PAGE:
Ebola Virus Definition
Ebola is a very severe course of virus infection that causes a so-called hemorrhagic fever. That is, there is a high fever, as well as internal and external bleeding. The Ebola virus spreads through body fluids – in particular blood – from person to person. In 50 to 80 percent of the cases, the infection leads to death.
Internationally, there is an agreement to appoint hemorrhagic fevers after the region in which they have occurred for the first time. In this case, that’s the Ebola River in former Zaire (now the Democratic Republic of Congo).
Since the first Ebola epidemic in 1976 in former Zaire, there was next to individual cases repeatedly, major outbreaks in countries in Central and West Africa. While the largest epidemics – in 1976 in Sudan and Zaire, 1995 and 2007 in the DRC, 2000 and 2007 in Uganda and 2003 in the Republic of Congo – diseased respectively 150-420 people, the mortality rate was up to 88 percent.
The biggest Ebola epidemic began in December 2013, in Guinea (West Africa) and since then spreads to surrounding states from (Liberia, Nigeria, Sierra Leone). The number of cases is significantly higher than in previous epidemics. To date, 21,600 Ebola cases were detected, more than 8,600 of which were fatal. The last Ebola outbreak before it had taken place in November 2012 in Uganda.
- Pathogen: The cause of Ebola infection are viruses. The Ebola virus is a so-called RNA virus from the class of filoviruses (“thread virus”) that look under the electron microscope as very thin threads.
- Transmission Path: The Ebola virus spreads through body fluids (such as blood, saliva, semen) from person to person. Particularly at risk are doctors and those in close contact with a sick individual (for example, nurses). Further possibilities of infection are:
- Sexual contact: Special funeral ceremonies in which there is close contact with the dead who may still contagious. Scientists believe yet that fruit bats are the natural reservoir of the virus. Monkeys appear to represent a kind of intermediate support because people have often been infected after contact with infected monkeys or their consumption of the Ebola virus. Also, infected rodents come into question as an intermediary.
The first symptoms occur in Ebola about 2 to 21 days after infection. The patients suffer sudden under:
Fever (38.5 degrees Celsius, Ebola fever)
Ebola patients feel weakened rapidly and lose their appetite.
Other Ebola virus symptoms in the disease are:
There is heavy clotting disorders to outer turn and cause internal bleeding – especially
in the gastrointestinal tract and
on the mucous membranes in the eye, in the mouth, or genital area.
On the fifth day of illness shows a rash, the only light skin is but visible. Frequently it comes to neurological symptoms such as paralysis and psychoses. Organs such as kidneys and liver can fail in those affected.
Approximately 50 to 80 percent of the Ebola patients die from a state of shock, in which several vital organs fail (so-called. Multiorgan failure).
Ebola Virus Diagnosis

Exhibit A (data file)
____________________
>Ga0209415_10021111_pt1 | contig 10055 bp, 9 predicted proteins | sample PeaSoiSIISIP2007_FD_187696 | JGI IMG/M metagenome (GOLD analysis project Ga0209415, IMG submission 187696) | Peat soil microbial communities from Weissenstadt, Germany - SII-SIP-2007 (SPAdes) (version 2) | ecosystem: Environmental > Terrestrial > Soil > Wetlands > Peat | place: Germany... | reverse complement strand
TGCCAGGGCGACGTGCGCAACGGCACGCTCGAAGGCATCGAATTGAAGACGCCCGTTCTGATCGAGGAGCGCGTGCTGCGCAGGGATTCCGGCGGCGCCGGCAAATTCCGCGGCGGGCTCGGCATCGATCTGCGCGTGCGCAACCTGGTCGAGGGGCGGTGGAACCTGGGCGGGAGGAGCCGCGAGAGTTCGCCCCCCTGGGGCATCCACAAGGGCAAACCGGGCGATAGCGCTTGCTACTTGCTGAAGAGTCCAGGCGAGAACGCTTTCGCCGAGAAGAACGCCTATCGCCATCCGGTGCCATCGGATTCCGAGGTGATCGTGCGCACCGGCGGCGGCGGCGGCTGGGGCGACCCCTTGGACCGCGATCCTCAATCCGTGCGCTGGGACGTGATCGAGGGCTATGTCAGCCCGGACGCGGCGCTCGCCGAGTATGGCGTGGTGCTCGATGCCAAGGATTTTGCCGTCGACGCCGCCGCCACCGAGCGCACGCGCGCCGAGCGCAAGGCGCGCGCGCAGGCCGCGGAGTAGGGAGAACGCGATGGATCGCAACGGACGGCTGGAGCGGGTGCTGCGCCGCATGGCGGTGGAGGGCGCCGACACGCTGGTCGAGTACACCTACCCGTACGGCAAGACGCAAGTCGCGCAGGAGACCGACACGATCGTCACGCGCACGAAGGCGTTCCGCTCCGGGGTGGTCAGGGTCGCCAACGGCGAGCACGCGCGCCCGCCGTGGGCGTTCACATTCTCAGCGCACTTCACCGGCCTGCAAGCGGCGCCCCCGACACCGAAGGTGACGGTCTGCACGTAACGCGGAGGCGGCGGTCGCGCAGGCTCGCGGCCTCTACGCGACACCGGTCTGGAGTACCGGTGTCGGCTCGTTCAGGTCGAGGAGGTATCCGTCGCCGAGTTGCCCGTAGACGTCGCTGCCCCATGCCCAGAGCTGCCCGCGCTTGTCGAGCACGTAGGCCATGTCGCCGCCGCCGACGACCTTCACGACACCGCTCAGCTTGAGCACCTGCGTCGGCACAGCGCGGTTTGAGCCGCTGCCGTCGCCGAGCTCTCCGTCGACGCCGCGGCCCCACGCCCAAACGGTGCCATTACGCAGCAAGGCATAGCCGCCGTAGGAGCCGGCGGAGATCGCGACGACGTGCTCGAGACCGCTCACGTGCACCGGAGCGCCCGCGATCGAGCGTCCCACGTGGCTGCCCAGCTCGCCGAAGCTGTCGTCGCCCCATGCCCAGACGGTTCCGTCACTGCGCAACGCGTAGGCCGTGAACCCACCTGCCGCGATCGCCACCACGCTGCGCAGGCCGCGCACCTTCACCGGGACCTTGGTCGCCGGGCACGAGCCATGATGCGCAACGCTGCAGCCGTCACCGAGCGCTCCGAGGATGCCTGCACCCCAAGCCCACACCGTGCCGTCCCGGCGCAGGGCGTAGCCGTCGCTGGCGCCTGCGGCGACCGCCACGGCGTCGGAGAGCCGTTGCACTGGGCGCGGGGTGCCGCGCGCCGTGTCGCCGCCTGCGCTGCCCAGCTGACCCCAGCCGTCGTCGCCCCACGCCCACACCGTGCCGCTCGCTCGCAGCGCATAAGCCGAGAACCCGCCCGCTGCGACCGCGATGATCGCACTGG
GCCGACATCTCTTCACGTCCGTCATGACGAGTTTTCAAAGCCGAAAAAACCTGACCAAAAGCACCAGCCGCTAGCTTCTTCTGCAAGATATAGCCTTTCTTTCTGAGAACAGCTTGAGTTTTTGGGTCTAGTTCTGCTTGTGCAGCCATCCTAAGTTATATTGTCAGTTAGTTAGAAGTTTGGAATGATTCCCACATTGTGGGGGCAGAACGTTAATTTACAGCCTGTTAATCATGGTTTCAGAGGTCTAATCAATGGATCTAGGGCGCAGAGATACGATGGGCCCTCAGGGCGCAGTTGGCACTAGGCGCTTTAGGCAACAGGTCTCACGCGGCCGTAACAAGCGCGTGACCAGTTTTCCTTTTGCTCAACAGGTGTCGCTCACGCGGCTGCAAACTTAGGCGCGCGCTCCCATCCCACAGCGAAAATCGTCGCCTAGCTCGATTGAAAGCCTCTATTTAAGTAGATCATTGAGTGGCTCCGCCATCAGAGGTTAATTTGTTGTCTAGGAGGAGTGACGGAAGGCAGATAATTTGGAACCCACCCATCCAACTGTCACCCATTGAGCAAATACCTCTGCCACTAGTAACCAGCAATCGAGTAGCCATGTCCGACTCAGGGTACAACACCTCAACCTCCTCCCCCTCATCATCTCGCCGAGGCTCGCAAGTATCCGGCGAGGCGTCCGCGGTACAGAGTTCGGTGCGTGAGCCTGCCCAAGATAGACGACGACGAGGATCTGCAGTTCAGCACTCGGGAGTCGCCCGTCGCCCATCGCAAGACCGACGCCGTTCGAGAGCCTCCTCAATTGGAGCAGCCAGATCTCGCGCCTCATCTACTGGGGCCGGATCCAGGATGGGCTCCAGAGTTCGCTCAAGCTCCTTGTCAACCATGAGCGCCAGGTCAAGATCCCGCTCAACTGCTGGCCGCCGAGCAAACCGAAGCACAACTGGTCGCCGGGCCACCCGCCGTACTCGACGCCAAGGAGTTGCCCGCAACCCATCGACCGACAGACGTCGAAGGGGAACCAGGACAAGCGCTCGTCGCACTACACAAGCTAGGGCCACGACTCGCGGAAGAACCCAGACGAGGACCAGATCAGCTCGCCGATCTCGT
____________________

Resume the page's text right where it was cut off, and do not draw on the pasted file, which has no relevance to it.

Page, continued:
In Ebola symptoms of people show in conjunction with the geographical location of the disease is usually already the most important information. Did the doctor suspect a hemorrhagic fever, he secures the diagnosis
Blood tests or Electron microscopic detection of the Ebola virus from tissue samples.
Another option is to give the virus in the laboratory on a suitable culture medium and to observe whether it is increasing there. However, all these methods require special high-security laboratories, they can not or only insufficiently in most developing countries are carried out. Since the doctor at Ebola can make sure late diagnosis usually, it always comes back to larger Ebola outbreaks.
Ebola is a life-threatening infection and often takes a very serious history. After the incubation period (time from infection to the first symptoms), it is usually only to non-specific symptoms:
After about five to seven days of illness occur, then in some cases, the typical internal and external bleeding. It can lead to organs failure – this is often the cause of a fatal outcome of the Ebola disease.
Due to the very different numbers of diseased and dead only a broad range of 50 to 80 percent can be specified for mortality. After recovering from the disease, there is no complete immunity. Who gets a second time to Ebola, carries a lower risk of dying from it – that is, the mortality decreases generally.
Ebola Special Problems
Most Ebola infections occur in hospitals where Ebola patients are already treated. It is mainly due to:
the often poor hygienic conditions on the ground,
an insufficient supply of disinfected material and
the multiple uses of surgical kits and syringes.
The disease spread was always well curbed in the past when adequate hygiene and quarantine measures were available and purposefully were used.
The main problem with Ebola has not clarified the source of infection. So-called natural reservoir) so the species, which is home to the original virus without getting sick themselves thereto. Only when this source is found, doctors and scientists to clarify many of their questions about the infectious disease. Therefore, researchers investigated during the last epidemics numerous species of animals in the affected regions.
Currently, scientists assume that possibly fruit bats are the natural reservoir of the Ebola virus. That could the virus directly to humans to pass (for example, if bats are eaten) or indirectly via infected monkeys. There are Ebola cases in which the persons concerned have been infected by eating monkey meat. As these animals but themselves die also from the disease, they do not lend themselves as originating host.